Read the article as a PDF.
Russell Banks, whose work has distilled blue-collar dreams into moving, sometimes violent, portraits of struggle and loss, will deliver Harvard Divinity School's 2014 Ingersoll Lecture on Immortality Nov. 5 at Sanders Theatre. Read more...
Jorge I. Domínguez, the Antonio Madero Professor for the Study of Mexico and University vice provost for international affairs, acknowledges and puts Carassco's work on the Mapa de Cuauhtinchan No. 2 in context.
The first in a series on Harvard's longstanding ties to Mexico by Corydon Ireland discusses Davíd Carrasco's contribution including a course he's co-teaching with William L. Fash Jr. called Moctezuma's Mexico: Then and Now.
Contributing Editor of Archaeology magazine, Roger Atwood, interviewed Dr. Carrasco in 2012. The resultant article was published in the July-August issue of Archaeology Magazine and relies on Carrasco's contributions.
Find Carrasco's article The Paradox of Carnival in the Spring edition of ReVista: Harvard Review of Latin America.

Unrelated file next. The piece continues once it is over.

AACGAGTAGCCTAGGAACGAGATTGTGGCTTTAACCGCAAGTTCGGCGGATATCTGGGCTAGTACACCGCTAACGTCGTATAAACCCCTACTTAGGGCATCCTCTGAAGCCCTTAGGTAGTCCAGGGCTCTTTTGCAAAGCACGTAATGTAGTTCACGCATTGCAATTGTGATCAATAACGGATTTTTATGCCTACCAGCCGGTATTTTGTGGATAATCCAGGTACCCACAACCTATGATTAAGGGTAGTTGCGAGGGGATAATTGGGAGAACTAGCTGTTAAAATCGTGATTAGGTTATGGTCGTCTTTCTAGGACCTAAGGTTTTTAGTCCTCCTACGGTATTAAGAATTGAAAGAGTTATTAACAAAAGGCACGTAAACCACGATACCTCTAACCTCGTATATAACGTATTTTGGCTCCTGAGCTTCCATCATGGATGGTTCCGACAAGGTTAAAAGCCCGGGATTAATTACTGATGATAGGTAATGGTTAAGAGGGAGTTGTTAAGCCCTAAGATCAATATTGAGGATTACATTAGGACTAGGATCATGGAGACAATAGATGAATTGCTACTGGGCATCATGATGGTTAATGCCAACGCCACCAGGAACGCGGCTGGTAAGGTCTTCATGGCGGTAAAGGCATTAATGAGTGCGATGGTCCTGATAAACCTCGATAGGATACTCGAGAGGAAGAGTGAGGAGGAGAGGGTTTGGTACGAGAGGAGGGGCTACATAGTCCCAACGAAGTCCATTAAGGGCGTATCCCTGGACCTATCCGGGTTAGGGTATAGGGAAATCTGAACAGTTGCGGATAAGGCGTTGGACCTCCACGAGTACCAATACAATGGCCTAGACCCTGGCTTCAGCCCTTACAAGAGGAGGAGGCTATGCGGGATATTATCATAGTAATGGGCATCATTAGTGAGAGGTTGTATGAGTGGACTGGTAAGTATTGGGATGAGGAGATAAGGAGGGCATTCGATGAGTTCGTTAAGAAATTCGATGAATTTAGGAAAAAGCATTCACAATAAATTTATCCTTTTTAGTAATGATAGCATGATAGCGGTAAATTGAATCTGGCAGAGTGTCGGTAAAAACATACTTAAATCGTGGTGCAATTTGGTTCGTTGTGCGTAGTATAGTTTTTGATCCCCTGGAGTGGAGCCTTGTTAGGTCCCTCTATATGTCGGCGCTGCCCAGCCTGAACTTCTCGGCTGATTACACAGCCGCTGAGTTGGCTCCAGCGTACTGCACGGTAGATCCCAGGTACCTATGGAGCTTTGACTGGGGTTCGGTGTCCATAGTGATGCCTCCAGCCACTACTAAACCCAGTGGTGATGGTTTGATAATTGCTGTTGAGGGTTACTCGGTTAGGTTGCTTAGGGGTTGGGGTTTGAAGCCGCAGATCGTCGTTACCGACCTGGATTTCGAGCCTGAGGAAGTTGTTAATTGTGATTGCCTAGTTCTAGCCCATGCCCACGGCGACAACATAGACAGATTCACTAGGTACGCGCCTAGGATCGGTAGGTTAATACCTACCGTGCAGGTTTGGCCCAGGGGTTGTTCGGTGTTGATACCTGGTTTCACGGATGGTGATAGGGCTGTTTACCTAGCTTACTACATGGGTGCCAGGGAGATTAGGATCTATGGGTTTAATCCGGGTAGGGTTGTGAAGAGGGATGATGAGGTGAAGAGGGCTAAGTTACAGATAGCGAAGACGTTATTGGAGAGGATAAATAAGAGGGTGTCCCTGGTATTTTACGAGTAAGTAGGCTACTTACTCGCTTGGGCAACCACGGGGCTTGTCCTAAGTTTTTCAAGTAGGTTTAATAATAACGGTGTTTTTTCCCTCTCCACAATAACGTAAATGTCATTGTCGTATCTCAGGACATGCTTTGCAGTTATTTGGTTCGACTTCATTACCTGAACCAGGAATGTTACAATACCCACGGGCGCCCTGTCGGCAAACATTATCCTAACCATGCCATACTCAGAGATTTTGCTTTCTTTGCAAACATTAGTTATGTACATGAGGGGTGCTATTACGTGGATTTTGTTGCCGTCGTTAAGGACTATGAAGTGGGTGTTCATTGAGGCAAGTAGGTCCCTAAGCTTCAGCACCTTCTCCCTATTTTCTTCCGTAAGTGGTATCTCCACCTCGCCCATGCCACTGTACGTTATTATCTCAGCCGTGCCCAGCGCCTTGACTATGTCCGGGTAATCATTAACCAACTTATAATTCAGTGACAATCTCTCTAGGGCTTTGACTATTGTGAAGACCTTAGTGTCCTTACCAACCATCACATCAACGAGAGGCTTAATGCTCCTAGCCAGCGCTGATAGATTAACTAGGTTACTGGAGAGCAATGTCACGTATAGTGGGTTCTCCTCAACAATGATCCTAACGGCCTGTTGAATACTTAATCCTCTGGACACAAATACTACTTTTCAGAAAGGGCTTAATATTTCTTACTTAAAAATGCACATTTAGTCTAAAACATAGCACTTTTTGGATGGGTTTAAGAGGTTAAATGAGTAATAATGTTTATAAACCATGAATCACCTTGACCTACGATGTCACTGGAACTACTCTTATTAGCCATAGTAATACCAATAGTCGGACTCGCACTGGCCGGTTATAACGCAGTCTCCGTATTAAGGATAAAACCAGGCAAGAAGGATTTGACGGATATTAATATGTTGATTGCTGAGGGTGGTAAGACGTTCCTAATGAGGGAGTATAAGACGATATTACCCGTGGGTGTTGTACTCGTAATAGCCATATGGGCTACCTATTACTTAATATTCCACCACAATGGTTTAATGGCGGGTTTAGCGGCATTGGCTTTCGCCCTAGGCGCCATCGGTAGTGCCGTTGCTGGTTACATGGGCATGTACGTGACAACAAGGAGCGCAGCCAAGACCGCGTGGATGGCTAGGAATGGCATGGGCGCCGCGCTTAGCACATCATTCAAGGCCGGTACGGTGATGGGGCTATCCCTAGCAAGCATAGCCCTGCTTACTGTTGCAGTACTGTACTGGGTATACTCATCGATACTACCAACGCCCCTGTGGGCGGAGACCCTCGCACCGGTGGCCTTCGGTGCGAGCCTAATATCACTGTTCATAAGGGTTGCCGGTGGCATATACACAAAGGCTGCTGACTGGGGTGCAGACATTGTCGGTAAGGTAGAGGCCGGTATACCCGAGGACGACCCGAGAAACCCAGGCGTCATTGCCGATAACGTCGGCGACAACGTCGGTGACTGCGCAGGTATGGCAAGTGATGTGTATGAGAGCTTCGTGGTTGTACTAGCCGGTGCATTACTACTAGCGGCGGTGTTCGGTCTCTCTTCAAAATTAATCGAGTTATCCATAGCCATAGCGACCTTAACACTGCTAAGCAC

Carrasco's teaching is featured in this Harvard Magazine article on active learning.
In a series of interviews and speeches in the first few months after his election, in March, Pope Francis unilaterally declared a kind of truce in the culture wars that have divided the Vatican and much of the world. Repeatedly, he argued that the Catholic Church's purpose was more to proclaim God’s merciful love for all people than to condemn sinners for having fallen short of strictures, especially those having to do with gender and sexual orientation. His break from his immediate predecessors is less ideological than intuitive, an inclusive vision of the Church centered on an identification with the poor.
the University of Chicago:
Every year, the Baptist Theological Union presents the Divinity School Alum of the Year Award to a Divinity School graduate. The award recipient is chosen with the following criteria in mind: excellence of work and continued contributions to the person's field; recognition and influence beyond the person's immediate sphere; and embodiment of the Divinity School's goals and values, and the range and extent of its educational programs.
Our 2014 Alumnus of the Year is Davíd Carrasco (ThM 1970, MA 1974, PhD in the History of Religions area, 1977). He will give his Alumnus of the Year address on Thursday, April 24, 2014, at 4:30 p.m. in Swift Lecture Hall with a reception to follow. He will also deliver, at noon that same day, the Spring Quarter Dean’s Craft of Teaching Seminar.